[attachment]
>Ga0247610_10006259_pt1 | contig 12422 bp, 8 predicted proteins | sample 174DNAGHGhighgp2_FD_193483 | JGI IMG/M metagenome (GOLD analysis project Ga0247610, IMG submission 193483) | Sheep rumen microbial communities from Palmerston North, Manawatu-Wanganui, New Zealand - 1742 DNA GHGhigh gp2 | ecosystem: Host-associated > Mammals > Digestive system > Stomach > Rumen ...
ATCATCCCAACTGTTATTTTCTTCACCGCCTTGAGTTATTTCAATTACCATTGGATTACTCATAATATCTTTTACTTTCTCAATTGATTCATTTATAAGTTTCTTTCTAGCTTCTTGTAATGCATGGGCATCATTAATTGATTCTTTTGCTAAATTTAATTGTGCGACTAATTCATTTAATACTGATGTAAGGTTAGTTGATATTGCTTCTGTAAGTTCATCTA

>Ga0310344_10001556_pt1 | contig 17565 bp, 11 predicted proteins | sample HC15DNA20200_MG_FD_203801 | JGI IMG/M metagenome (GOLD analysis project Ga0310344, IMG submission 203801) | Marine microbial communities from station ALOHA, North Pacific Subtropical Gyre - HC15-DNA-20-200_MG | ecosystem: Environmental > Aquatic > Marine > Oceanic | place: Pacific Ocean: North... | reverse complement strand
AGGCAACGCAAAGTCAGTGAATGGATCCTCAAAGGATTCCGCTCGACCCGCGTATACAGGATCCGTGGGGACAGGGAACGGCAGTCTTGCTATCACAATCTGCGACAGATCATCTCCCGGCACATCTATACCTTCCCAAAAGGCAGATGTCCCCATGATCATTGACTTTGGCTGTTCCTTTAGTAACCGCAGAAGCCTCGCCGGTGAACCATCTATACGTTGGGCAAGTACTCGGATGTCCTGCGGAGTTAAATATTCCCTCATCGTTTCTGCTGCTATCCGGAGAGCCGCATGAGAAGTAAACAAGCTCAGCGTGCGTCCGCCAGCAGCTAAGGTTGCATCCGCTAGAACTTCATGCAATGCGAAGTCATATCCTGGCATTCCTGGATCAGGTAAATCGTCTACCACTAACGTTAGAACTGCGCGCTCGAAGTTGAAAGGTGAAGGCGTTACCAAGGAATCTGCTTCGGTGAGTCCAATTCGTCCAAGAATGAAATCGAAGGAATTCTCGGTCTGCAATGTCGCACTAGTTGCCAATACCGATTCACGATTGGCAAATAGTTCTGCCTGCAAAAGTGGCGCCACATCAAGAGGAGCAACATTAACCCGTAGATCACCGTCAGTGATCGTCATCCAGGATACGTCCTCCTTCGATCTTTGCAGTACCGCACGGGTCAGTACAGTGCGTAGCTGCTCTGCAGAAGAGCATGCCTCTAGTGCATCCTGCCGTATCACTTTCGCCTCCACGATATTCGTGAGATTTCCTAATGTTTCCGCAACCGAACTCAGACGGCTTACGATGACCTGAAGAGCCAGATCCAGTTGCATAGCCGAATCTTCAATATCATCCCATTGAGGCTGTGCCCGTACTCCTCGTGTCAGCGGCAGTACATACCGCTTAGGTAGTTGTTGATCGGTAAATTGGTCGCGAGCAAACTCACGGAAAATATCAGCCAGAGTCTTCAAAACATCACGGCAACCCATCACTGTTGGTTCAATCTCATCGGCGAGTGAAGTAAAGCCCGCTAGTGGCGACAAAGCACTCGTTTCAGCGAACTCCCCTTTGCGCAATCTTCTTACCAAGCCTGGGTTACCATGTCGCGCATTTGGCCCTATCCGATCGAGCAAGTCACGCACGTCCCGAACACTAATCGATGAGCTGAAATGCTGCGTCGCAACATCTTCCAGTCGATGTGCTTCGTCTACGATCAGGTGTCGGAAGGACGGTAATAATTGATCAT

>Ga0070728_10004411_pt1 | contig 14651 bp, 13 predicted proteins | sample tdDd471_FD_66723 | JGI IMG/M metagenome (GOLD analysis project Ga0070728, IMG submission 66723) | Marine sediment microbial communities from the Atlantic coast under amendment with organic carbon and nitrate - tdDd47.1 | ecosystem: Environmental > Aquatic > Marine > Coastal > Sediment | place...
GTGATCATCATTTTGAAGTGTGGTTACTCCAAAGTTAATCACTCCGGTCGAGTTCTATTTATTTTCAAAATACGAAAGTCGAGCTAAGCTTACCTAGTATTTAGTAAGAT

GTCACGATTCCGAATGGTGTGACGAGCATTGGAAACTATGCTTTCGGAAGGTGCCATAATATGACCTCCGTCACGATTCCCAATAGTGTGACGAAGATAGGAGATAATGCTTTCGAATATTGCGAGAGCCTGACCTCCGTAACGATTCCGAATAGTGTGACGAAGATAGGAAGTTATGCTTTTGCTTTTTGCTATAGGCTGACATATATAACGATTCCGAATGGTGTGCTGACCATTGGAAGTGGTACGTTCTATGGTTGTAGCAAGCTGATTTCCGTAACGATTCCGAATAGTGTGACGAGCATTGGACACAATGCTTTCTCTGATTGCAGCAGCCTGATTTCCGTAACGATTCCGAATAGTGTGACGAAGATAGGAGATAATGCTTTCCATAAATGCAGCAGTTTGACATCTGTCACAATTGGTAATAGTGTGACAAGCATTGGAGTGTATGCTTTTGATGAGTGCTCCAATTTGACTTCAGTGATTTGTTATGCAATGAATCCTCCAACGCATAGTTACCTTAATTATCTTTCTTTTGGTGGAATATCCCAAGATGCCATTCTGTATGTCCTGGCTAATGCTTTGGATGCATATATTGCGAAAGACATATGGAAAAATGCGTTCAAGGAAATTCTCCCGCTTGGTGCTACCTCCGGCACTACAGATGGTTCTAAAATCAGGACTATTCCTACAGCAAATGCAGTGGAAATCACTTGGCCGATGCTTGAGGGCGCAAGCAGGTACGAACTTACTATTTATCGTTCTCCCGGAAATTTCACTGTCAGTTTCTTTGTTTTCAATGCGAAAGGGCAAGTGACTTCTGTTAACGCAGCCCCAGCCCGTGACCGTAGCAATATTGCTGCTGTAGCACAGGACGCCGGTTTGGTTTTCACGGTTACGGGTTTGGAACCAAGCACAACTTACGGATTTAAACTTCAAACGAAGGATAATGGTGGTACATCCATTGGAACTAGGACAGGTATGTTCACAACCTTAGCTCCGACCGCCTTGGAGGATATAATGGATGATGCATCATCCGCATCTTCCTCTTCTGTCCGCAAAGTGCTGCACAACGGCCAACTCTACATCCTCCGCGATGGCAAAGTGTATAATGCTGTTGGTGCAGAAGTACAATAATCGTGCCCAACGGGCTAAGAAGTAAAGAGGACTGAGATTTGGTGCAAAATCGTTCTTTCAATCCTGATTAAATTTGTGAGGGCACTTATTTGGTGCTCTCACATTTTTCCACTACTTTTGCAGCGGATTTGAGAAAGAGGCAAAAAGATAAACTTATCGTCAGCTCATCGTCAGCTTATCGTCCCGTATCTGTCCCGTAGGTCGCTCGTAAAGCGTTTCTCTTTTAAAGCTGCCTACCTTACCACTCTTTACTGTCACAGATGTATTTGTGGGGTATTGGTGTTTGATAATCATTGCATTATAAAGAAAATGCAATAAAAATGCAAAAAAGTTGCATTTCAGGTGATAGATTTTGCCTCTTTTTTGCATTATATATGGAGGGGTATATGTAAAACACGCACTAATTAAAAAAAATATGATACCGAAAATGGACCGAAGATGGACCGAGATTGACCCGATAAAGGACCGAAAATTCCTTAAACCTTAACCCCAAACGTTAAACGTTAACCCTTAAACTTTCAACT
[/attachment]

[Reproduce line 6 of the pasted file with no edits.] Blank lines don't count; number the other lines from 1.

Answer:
GTGATCATCATTTTGAAGTGTGGTTACTCCAAAGTTAATCACTCCGGTCGAGTTCTATTTATTTTCAAAATACGAAAGTCGAGCTAAGCTTACCTAGTATTTAGTAAGAT